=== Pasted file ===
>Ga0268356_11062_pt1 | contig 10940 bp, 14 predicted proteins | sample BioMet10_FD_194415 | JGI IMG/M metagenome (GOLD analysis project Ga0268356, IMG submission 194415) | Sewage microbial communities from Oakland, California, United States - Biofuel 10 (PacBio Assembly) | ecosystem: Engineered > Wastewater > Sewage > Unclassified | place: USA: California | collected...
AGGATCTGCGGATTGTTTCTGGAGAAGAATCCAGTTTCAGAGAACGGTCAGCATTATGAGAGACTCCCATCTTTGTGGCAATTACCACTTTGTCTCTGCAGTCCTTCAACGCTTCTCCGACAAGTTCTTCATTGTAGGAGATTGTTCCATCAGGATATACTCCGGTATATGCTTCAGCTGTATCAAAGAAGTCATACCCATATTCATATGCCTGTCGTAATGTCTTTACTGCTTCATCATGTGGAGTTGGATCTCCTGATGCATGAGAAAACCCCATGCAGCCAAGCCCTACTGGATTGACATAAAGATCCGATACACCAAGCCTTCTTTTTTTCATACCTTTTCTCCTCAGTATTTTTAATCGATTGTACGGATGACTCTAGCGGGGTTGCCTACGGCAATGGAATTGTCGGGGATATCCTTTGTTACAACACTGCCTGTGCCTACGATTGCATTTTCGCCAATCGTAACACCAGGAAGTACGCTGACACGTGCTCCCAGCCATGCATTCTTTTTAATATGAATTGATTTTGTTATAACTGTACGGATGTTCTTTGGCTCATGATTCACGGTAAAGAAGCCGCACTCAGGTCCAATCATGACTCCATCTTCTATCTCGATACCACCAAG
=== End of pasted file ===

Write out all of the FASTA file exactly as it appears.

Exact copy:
>Ga0268356_11062_pt1 | contig 10940 bp, 14 predicted proteins | sample BioMet10_FD_194415 | JGI IMG/M metagenome (GOLD analysis project Ga0268356, IMG submission 194415) | Sewage microbial communities from Oakland, California, United States - Biofuel 10 (PacBio Assembly) | ecosystem: Engineered > Wastewater > Sewage > Unclassified | place: USA: California | collected...
AGGATCTGCGGATTGTTTCTGGAGAAGAATCCAGTTTCAGAGAACGGTCAGCATTATGAGAGACTCCCATCTTTGTGGCAATTACCACTTTGTCTCTGCAGTCCTTCAACGCTTCTCCGACAAGTTCTTCATTGTAGGAGATTGTTCCATCAGGATATACTCCGGTATATGCTTCAGCTGTATCAAAGAAGTCATACCCATATTCATATGCCTGTCGTAATGTCTTTACTGCTTCATCATGTGGAGTTGGATCTCCTGATGCATGAGAAAACCCCATGCAGCCAAGCCCTACTGGATTGACATAAAGATCCGATACACCAAGCCTTCTTTTTTTCATACCTTTTCTCCTCAGTATTTTTAATCGATTGTACGGATGACTCTAGCGGGGTTGCCTACGGCAATGGAATTGTCGGGGATATCCTTTGTTACAACACTGCCTGTGCCTACGATTGCATTTTCGCCAATCGTAACACCAGGAAGTACGCTGACACGTGCTCCCAGCCATGCATTCTTTTTAATATGAATTGATTTTGTTATAACTGTACGGATGTTCTTTGGCTCATGATTCACGGTAAAGAAGCCGCACTCAGGTCCAATCATGACTCCATCTTCTATCTCGATACCACCAAG